Parents of Vegas Massacre Victim Sue Gun Makers

Police officers stand at the scene of an Oct. 1, 2017, shooting near the Mandalay Bay resort and casino in Las Vegas. Multiple victims were being transported to hospitals after a shooting late Sunday at a music festival on the Strip. (AP Photo/John Locher)

(CN) – Fresh off a victory against Bushmaster in Connecticut, attorneys for victims of the Newtown school shooting brought a new lawsuit against companies whose assault rifles were used by a Las Vegas gunman two years ago at the Route 91 Harvest Musical Festival.

James and Ann-Marie Parsons, a Washington couple whose daughter Carrie was among the 58 people killed at the music festival, filed the wrongful-death suit Wednesday in the Nevada’s Eighth Judicial District Court.

“Someone has to stand up and tell gun companies that making a gun that can be so easily modified into a machine gun is not OK,” Ann-Marie said in a statement. “They need to know that they will be held accountable for their profiteering and for the devastation they wreak on innocent victims and their families. My husband and I are bringing this case so other families don’t have to go through the same agony that we’ve gone through.” 

On the night of the shooting, Oct. 1, 2017, Steven Paddock used his arsenal of a dozen modified AR-15s to fire 1,049 rounds at concertgoers from the seclusion of his hotel suite at the Mandalay Bay hotel and casino. He killed himself before authorities could apprehend him.

The Parsons’ daughter Carrie was 31 years old and planning her wedding when she was shot from behind in the shoulder. She had been in Las Vegas for a girls’ weekend, on her way home to Seattle after a business trip.

Josh Koskoff, an attorney for the Parsons who also represents victims of the Sandy Hook school shooting in Connecticut, said federal law prohibits weapons designed for automatic fire, including guns that can be modified to fire automatically.

Taking aim at Colt Manufacturing and seven other companies, the lawsuit alleges that the gunmakers knew of the automatic design and were fully aware of the ease with which users can engage the automatic capacity of the weapon through shooting techniques, simple toolwork or simple modifications, including the bump stocks used by Paddock.

“Colt knowingly designed the M4 Carbine with an easily removable stock and chose design features that made the M4 Carbine capable of automatic fire through simple modification,” the complaint states. 

No representative at Colt answered a phone call Wednesday, and the company did not offer a way for callers to leave a voicemail.

Speaking on behalf of the National Shooting Sports Foundation, the group’s general counsel Lawrence G. Keane said meanwhile that the lawsuit has “no legal merit.”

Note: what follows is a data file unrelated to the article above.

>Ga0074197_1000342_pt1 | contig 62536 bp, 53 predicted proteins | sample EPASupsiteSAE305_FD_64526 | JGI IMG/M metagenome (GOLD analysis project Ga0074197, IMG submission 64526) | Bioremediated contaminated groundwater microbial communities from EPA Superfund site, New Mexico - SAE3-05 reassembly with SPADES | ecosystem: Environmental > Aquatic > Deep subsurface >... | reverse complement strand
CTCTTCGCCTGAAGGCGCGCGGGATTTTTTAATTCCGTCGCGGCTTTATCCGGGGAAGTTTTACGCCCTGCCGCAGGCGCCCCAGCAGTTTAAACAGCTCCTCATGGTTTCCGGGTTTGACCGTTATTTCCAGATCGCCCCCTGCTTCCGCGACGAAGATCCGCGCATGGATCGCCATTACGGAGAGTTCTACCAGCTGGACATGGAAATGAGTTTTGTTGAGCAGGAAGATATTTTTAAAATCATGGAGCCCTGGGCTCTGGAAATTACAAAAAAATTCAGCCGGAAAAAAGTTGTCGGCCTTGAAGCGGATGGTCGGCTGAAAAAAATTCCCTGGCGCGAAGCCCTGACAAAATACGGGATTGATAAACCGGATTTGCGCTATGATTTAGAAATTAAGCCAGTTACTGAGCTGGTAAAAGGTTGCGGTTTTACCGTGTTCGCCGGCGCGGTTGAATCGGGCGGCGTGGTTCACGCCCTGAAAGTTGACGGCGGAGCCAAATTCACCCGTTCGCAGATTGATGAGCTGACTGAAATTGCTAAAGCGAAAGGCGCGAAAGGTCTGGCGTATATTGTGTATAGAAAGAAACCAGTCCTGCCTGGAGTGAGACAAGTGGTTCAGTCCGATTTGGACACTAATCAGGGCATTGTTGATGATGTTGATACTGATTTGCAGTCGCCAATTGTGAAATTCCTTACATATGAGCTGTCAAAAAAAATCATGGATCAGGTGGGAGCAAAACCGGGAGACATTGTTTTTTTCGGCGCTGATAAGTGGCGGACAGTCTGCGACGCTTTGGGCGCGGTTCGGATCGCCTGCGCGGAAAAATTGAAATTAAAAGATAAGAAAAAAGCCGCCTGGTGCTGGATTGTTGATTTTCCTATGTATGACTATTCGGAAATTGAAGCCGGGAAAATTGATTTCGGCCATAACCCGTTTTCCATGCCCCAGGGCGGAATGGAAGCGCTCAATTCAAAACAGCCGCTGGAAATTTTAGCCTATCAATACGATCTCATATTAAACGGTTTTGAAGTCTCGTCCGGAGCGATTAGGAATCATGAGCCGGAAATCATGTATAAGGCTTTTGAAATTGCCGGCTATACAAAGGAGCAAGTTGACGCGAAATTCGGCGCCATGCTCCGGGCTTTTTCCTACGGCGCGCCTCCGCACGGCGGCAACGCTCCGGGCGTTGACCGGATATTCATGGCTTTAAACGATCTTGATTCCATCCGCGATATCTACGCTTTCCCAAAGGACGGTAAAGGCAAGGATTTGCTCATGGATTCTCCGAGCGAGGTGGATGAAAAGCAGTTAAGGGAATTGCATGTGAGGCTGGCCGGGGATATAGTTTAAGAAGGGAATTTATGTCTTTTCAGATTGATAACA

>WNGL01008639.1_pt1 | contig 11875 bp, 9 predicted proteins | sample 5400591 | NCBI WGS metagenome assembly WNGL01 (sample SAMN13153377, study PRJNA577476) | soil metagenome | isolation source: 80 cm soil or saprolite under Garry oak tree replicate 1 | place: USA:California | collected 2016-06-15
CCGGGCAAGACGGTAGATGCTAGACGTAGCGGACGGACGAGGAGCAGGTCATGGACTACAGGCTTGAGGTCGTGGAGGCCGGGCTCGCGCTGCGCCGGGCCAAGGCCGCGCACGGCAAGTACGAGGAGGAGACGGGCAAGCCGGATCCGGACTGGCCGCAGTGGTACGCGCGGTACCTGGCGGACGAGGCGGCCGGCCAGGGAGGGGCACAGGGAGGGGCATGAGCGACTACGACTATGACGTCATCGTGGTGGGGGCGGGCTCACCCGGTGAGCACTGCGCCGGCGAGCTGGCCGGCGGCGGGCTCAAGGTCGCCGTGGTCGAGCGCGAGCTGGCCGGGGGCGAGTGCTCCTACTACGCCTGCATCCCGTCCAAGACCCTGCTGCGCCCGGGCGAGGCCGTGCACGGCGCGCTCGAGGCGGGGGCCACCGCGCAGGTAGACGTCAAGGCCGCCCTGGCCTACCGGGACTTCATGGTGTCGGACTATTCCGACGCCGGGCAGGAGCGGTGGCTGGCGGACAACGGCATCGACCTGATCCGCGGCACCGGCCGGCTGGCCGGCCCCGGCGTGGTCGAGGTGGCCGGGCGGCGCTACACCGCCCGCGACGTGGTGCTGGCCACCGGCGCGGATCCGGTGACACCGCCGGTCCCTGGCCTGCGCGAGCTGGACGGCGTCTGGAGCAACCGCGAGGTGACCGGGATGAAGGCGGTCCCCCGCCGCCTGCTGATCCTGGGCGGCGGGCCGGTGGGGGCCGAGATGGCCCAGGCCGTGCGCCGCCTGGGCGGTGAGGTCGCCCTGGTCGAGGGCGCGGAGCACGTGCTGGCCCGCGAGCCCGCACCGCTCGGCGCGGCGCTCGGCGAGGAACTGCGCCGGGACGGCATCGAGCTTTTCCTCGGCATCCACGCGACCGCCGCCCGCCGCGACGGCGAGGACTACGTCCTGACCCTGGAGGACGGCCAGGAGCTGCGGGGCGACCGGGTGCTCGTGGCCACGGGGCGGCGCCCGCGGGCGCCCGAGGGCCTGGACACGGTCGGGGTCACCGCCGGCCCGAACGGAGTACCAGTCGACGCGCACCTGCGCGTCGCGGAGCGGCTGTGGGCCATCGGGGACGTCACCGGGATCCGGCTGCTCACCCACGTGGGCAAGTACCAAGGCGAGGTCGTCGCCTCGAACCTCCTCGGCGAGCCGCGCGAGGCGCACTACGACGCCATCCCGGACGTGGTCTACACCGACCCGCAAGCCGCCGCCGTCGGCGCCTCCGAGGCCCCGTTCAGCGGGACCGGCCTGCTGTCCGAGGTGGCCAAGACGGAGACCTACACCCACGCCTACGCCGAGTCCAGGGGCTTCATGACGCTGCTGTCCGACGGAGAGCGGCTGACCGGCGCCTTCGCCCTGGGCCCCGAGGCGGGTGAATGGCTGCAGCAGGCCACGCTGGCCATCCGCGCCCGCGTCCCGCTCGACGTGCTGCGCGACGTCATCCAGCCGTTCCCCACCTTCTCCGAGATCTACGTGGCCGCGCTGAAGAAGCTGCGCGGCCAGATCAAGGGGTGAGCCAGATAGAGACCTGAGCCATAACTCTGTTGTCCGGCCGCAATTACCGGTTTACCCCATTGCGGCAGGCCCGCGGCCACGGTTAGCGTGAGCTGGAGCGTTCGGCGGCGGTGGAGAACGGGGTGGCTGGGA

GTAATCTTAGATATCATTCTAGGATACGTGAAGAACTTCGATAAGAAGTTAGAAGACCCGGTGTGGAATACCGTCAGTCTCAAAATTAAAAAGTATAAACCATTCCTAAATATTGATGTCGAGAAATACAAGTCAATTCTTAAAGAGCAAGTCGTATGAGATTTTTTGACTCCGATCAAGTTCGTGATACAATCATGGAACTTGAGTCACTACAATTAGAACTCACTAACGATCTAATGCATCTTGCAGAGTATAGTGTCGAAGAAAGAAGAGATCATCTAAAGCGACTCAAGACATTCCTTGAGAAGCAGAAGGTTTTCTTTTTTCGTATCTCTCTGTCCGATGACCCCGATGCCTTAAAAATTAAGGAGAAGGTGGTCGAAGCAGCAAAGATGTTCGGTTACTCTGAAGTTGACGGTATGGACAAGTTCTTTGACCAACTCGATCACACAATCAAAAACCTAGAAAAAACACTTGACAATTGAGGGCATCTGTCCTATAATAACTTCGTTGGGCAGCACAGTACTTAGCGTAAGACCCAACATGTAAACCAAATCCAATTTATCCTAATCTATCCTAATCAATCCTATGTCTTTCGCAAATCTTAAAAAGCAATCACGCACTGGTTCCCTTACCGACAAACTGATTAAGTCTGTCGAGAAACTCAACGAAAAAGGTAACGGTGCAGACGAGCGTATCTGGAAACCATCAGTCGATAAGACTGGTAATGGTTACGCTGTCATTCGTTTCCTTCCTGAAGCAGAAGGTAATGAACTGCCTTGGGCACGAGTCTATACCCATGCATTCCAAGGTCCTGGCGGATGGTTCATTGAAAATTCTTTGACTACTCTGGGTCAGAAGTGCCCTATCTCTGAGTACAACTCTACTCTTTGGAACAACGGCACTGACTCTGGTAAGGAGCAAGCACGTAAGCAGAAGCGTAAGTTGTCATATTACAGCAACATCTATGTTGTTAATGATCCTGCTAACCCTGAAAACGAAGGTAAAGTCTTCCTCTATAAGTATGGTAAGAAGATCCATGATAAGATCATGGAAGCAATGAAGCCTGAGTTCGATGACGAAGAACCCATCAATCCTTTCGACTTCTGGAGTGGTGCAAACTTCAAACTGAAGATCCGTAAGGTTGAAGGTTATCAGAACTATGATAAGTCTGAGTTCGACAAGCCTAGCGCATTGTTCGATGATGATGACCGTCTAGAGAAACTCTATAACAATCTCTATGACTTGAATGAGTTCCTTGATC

Keane said it’s “a textbook example of why Congress, on a broad bipartisan basis, passed the Protection of Lawful Commerce in Arms Act in 2005.”

“The responsibility for the crimes committed on that tragic night in Las Vegas rest with the criminal who committed the violent and reprehensible acts,” Keane added. “It is wrong to blame the manufacturers of legal, non-defective products lawfully sold for the actions of a madman. Doing so would be like attempting to hold Ford responsible for a deranged criminal who affixes after-market parts to a Mustang and then misused that car to attack a group of pedestrians.”

Koskoff disagreed.

“Since 1934, federal law has reflected the one gun-related area that politicians, the public and even the NRA have historically agreed on: that automatic weapons – including weapons that can be easily modified to shoot automatically – are for the battlefield and pose too grave a threat to be sold to civilians,” Koskoff said. “AR-15s were designed to shoot automatically because that’s what the military needed. The capacity for automatic fire, which remains very much in the DNA of the ‘civilian’ AR-15s sold today, can be unlocked with the simplest of modifications. The result is the kind of large-scale devastation we saw in Las Vegas.” 

In March the Connecticut Supreme Court ruled that a 2005 federal law called the Protection of Lawful Commerce in Arms Act “does not bar the plaintiffs from proceeding on the single, limited theory that the defendants violated CUTPA by marketing the XM15- E2S to civilians for criminal purposes, and that those wrongful marketing tactics caused or contributed to the Sandy Hook massacre.” 

As to the other causes of action, the court agreed with defendants that nothing under federal or state law prohibits the sale of a military-style weapon to the civilian population. 

Connecticut’s high court took up the case after a judge threw it out in 2016, finding that the federal Protection of Lawful Commerce in Arms Act shields gunmakers from liability when their firearms are used in crime.

In addition to the Bridgeport, Connecticut, law firm Koskoff, Koskoff & Bieder, the Parsons are represented by Reno attorney Matthew Sharp and the law firm Friedman Rubin in Bremerton, Washington.

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